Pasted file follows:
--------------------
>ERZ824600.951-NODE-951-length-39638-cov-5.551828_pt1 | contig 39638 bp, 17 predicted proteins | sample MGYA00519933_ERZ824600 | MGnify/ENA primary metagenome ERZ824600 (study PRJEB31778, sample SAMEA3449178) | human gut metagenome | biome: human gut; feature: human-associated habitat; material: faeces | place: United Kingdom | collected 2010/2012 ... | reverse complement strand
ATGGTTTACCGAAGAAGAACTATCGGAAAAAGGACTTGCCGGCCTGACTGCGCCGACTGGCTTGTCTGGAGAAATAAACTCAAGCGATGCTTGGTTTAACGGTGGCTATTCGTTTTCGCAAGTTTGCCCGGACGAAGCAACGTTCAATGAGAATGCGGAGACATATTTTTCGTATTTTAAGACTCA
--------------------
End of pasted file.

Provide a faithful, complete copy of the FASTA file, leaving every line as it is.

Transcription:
>ERZ824600.951-NODE-951-length-39638-cov-5.551828_pt1 | contig 39638 bp, 17 predicted proteins | sample MGYA00519933_ERZ824600 | MGnify/ENA primary metagenome ERZ824600 (study PRJEB31778, sample SAMEA3449178) | human gut metagenome | biome: human gut; feature: human-associated habitat; material: faeces | place: United Kingdom | collected 2010/2012 ... | reverse complement strand
ATGGTTTACCGAAGAAGAACTATCGGAAAAAGGACTTGCCGGCCTGACTGCGCCGACTGGCTTGTCTGGAGAAATAAACTCAAGCGATGCTTGGTTTAACGGTGGCTATTCGTTTTCGCAAGTTTGCCCGGACGAAGCAACGTTCAATGAGAATGCGGAGACATATTTTTCGTATTTTAAGACTCA